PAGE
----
- Proof demonstrating the legal status and legal residence of the petitioner in the United States (this can include a copy of the petitioner’s passport, naturalization certificate, or green card)
It is a good practice to bring both the original copy and a photocopy of any civil or supporting documents that you must submit to the consulate.
Interview Questions for a Marriage Green Card
The importance of the green card interview makes preparation extremely valuable. You should have a detailed knowledge of all the information that you submitted in your green card forms, and be prepared to answer questions on your responses.
Read the following section for a guide on the types of information that you can expect to be asked about in your consular interview.
How You Met
The first set of questions will likely be about how your relationship began, and what steps led to your marriage. Since the interviewer is trying to determine if your marriage is honest and legitimate, you should demonstrate clearly that you and your spouse established a close relationship and fell in love before getting married. Prepare to provide information on:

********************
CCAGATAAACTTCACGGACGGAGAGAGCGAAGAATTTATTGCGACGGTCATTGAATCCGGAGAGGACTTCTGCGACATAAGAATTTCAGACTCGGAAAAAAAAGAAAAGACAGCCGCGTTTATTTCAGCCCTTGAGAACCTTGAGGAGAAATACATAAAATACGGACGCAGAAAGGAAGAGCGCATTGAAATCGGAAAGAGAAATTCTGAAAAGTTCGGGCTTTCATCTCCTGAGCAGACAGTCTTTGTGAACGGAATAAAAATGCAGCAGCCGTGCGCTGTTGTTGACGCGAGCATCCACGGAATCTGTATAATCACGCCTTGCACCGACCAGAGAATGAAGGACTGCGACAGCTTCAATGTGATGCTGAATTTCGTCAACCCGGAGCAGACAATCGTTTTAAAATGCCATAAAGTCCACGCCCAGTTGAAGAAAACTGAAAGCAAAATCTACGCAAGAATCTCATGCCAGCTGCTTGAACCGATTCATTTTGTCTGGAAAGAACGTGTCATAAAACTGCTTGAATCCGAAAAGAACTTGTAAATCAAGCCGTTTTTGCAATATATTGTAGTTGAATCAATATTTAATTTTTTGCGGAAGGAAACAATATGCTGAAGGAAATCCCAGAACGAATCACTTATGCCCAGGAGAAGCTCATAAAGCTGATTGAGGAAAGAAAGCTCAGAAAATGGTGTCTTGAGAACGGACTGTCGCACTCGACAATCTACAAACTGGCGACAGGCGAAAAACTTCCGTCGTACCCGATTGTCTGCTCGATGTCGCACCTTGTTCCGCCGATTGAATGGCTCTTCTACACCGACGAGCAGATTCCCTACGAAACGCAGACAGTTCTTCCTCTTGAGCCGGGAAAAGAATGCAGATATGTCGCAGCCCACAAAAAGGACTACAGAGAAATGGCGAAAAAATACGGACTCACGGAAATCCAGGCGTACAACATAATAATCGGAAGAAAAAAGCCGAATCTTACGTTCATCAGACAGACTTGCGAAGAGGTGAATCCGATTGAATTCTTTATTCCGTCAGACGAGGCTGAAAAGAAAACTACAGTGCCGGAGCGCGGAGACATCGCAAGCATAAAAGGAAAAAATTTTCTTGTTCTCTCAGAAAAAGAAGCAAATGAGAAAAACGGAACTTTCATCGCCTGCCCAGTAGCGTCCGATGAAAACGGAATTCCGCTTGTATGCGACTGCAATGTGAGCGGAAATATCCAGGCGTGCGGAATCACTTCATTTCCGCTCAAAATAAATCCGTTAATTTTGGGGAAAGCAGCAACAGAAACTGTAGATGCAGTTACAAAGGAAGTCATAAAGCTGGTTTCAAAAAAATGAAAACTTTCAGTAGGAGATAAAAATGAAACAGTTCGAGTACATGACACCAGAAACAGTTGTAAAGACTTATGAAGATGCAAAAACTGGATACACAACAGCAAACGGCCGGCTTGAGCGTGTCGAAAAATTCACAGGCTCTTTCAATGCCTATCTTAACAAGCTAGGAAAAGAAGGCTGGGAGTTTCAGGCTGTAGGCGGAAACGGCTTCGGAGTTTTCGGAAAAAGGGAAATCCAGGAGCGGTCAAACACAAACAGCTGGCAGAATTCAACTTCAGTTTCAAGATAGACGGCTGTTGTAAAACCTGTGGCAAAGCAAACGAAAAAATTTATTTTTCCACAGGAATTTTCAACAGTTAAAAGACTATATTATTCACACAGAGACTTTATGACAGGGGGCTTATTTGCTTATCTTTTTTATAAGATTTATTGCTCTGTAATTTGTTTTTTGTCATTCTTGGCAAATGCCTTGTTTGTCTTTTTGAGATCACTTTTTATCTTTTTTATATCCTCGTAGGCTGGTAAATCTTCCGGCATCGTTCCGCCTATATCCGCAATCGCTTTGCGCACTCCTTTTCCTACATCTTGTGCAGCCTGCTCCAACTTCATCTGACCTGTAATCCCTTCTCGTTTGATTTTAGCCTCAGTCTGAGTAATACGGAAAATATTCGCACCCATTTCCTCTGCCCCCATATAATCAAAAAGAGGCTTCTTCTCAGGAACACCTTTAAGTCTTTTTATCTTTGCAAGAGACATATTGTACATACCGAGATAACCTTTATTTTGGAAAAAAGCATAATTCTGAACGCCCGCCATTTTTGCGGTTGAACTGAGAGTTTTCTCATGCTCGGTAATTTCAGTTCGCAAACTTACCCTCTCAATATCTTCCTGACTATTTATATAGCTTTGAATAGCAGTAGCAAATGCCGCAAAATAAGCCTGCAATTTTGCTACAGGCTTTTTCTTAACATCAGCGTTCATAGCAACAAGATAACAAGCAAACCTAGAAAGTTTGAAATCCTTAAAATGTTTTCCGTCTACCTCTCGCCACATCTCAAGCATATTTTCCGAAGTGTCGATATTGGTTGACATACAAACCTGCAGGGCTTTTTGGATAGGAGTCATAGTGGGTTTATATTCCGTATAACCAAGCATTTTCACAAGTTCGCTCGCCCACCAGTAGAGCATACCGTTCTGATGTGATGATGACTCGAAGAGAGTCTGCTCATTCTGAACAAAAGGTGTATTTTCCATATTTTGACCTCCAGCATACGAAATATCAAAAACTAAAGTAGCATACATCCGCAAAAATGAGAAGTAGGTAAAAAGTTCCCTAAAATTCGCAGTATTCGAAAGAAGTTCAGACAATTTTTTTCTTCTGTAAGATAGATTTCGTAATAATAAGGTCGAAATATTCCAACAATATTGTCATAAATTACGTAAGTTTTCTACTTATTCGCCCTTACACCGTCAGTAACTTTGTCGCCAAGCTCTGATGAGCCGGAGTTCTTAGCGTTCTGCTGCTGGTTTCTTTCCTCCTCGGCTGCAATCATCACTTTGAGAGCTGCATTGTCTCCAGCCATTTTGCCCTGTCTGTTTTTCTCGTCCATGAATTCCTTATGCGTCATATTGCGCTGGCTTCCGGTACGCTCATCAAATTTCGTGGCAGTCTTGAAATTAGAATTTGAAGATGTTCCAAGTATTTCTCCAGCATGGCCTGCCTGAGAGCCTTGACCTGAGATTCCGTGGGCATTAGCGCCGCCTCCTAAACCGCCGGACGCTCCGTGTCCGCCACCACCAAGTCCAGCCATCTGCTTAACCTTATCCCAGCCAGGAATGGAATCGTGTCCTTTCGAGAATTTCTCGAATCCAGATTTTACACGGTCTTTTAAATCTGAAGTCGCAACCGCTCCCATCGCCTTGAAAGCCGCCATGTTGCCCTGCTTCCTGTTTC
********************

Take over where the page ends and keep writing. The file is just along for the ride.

- Where you met your spouse
- What common interests you have with your spouse
- Where/when your first date was
- When your relationship became romantic
- How long after you became romantic you decided to get married
- Who proposed marriage
- The length of your engagement
- When you met each other’s parents
Inquiring about the details of your wedding is one way that the interviewer will likely probe the legitimacy of your relationship. Since most couples place great value on their wedding, you will be expected to provide details on that day, including the following:
- The number of people who attended your wedding
- Important people who attended your wedding (parents, boss, etc.)
- The date and location of the wedding
- Information on the bridesmaids and groomsmen
- Information on the honeymoon
Questions about intimate details of your marriage and how you function as a couple are common. You will likely be questioned about the following information:
- Who handles the finances
- Spouse’s birthday
- Your anniversary as a couple
- Whether or not you are religious
- Plans for having children
- Information on previous marriages and children from previous relationships
- Whether or not you currently live together, and whether you plan to in the future
- How much time you spend together
Friends, Family, and Other Relations
Asking for details on your spouse’s family and relations is another way that interviewers determine legitimacy. This may include questions about the following information:
- Whether you have met your spouse’s family and how often you see them
- The last time you saw your spouse’s family
- How you celebrate holidays
- The number of siblings your spouse has
- The number of nieces and nephews your spouse has, and whether you have relationships with them
- Whether or not you and your spouse have mutual friends
- Names of your spouse’s closest friends